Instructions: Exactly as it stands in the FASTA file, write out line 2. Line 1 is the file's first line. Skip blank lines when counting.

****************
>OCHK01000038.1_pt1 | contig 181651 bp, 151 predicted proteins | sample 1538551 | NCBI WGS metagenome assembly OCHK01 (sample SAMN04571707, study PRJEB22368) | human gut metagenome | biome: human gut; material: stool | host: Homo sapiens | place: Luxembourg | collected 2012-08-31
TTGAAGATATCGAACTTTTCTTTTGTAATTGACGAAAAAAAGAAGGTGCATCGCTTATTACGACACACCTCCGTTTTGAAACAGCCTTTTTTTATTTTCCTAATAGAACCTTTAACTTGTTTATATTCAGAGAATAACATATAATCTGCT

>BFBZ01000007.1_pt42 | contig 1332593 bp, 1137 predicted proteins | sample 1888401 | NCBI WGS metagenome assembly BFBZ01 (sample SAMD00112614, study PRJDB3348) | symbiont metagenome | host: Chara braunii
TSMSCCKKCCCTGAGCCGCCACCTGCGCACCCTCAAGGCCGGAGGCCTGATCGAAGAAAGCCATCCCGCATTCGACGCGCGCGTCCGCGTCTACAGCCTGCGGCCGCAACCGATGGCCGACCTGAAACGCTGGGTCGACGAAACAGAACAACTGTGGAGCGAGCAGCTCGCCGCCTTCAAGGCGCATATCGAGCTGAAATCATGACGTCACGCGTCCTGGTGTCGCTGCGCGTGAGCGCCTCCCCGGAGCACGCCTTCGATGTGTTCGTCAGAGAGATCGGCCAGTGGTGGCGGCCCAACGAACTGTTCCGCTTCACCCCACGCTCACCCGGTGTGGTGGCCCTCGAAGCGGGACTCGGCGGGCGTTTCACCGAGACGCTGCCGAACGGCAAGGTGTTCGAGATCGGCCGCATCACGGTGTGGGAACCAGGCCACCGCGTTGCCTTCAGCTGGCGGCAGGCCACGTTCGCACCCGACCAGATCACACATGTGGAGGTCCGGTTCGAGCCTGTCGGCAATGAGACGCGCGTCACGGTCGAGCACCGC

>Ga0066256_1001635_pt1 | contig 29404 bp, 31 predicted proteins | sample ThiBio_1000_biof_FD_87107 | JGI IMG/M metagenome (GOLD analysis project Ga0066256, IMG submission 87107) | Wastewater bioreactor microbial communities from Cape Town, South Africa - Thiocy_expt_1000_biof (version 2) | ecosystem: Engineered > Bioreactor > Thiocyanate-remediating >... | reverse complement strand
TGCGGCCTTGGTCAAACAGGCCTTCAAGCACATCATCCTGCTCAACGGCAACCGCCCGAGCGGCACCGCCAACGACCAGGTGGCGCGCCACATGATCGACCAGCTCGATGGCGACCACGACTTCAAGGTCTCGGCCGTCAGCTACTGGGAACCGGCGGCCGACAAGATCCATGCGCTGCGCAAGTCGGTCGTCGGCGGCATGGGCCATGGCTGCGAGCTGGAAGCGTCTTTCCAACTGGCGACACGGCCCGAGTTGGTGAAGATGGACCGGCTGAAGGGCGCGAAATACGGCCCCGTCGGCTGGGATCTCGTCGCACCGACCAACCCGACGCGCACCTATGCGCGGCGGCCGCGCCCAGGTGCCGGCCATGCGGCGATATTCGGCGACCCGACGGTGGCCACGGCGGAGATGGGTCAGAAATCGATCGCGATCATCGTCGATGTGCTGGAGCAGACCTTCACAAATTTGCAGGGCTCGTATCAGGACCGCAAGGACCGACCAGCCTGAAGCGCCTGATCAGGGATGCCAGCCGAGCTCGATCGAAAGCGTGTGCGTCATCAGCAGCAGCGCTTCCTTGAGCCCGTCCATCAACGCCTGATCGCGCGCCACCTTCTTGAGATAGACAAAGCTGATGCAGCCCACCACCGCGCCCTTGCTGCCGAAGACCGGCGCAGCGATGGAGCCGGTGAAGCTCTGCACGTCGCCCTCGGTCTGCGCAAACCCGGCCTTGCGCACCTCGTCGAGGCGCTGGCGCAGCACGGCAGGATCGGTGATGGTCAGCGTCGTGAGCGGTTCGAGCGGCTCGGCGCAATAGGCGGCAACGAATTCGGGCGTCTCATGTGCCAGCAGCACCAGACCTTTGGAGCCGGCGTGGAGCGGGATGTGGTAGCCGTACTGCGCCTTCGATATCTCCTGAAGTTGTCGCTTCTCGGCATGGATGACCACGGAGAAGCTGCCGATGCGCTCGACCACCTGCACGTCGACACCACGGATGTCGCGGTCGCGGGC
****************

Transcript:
TTGAAGATATCGAACTTTTCTTTTGTAATTGACGAAAAAAAGAAGGTGCATCGCTTATTACGACACACCTCCGTTTTGAAACAGCCTTTTTTTATTTTCCTAATAGAACCTTTAACTTGTTTATATTCAGAGAATAACATATAATCTGCT